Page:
Some of the factors include disease risk prediction, risk factors, and early detection. The translational process relies heavily on the quantitative analysis of the differentiating factors. 

Empirical medicine to precision healthcare

Empirical medicine entails a strong reliance on matching patterns to confirm a diagnosis. Physicians assess the patient’s laboratory data, medical history, and the results of a physical examination to detect a pattern. As a result, physicians often make decisions based on past experiences with identical symptoms. 

It becomes common that the physicians prescribe a blockbuster for certain patients suffering from a specific ailment. As such, healthcare practitioners make treatment decisions guided by trial and error. Unfortunately, this paradigm may expose patients to unpredictable side effects. In some cases, the drugs may prove ineffective.

On the upside, the increased use of biomarkers and companion diagnostics is enhancing precision as healthcare systems migrate from empirical to precision medicine. Patients can now benefit from high accuracy levels when it comes to the choice of medication, dosages, and timing. 

In the end, healthcare practitioners will find it easier to abandon the one size fits all approach. On the other hand, preventive epidemiology will become more effective in combating the spread of diseases, including unprecedented pandemics like the Covid-19.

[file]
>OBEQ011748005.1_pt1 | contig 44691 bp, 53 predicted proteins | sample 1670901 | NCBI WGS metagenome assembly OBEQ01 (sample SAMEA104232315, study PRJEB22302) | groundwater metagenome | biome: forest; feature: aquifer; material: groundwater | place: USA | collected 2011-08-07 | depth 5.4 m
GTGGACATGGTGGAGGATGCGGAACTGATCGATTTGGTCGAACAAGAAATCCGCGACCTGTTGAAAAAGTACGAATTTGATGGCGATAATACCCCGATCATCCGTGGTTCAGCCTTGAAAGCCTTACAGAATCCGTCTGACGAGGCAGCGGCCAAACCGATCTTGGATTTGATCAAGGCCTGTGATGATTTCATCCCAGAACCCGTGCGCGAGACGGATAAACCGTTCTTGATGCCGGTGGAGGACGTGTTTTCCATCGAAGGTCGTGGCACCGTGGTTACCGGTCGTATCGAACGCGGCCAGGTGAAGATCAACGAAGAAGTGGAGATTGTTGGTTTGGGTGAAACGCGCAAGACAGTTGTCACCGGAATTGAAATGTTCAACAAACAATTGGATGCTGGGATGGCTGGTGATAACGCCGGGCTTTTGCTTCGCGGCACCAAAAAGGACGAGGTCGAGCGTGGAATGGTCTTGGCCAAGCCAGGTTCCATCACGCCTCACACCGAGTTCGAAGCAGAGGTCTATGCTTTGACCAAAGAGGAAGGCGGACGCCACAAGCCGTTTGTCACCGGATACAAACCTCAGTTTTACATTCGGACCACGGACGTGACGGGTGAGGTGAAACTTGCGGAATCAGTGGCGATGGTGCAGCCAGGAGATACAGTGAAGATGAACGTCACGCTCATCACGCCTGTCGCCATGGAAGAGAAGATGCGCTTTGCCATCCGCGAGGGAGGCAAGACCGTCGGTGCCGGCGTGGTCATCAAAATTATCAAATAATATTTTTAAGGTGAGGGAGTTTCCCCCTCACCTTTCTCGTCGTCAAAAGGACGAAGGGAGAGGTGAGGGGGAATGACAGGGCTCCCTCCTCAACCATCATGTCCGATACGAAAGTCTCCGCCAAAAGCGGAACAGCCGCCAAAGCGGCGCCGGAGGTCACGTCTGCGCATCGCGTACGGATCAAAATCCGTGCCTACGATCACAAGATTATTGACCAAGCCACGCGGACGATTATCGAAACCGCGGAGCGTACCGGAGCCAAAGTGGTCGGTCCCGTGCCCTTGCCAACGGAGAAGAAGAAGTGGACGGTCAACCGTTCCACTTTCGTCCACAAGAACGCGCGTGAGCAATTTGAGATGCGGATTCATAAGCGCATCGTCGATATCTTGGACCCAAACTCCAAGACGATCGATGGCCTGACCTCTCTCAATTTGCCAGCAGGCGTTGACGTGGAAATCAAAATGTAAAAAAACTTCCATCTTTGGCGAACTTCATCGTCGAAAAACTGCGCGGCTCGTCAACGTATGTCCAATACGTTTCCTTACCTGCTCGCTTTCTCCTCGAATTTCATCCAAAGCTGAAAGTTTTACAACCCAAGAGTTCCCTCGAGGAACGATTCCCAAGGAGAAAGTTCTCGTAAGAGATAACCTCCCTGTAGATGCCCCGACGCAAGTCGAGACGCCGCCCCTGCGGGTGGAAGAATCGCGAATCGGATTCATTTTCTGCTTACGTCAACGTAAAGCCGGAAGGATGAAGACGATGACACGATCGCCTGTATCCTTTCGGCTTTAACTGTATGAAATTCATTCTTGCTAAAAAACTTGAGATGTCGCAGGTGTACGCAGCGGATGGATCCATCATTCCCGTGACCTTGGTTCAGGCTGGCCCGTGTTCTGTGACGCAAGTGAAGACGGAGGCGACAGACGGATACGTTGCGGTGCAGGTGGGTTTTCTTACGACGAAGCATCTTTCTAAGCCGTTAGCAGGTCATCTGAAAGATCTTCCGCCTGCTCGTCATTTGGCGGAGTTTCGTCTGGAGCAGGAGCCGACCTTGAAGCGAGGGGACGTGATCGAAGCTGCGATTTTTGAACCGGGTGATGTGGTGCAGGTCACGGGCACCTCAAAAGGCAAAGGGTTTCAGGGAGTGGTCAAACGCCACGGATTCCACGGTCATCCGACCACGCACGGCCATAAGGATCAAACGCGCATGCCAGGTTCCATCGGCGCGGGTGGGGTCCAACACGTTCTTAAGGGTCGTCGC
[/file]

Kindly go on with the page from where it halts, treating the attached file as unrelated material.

Patients respond differently to specific medications due to factors, such as ethnicity, genetic predisposition, and heterogeneity of the cohorts. Biomarker data change the way clinicians handle patients by making it easier to make decisions accurately and quickly.

Biomarker data and decision making

Biomarker data provides a practical way to enhance patient stratification. Additionally, health workers can develop targeted therapies capable of ensuring positive patient outcomes. On another level, the data facilitates the decision-making process in relation to the development of new medications. 

The data creates opportunities for the adoption of a rational approach. Clinicians use the data to gain insights into the biology of a specific disease and the efficacy of medications. Some experts embrace the concept of fail fast, fail early to identify the presence of compounds that undermine the drug development process.

Preventive epidemiology

The prevention of diseases works on a number of levels, including primordial, primary, secondary, and tertiary prevention. Primordial prevention is aimed at combating diseases at a very early stage. It deals with a variety of aspects even before the presence of a risk factor. 

Preventive measures taken at this stage often focus on exposure patterns, lifestyle, and risky behavior as shown with the efforts to combat the new coronavirus. Biomarker data contributes greatly to the effectiveness of the prevention measures by providing useful insights.

Primary prevention focuses on combating exposure to risk factors. For instance, promoting social distancing to curtail the spread of the coronavirus. These strategies are generally targeted at the population or sub-group level. On the other hand, secondary prevention involves the introduction of effective treatment and other interventions. 

Screening plays a critical role in the process to detect the prevalence of the disease in communities. With the Covid-19 pandemic, health authorities screen millions of people to identify affected persons and isolate or quarantine them. These measures prevent the virus from spreading rapidly in the communities.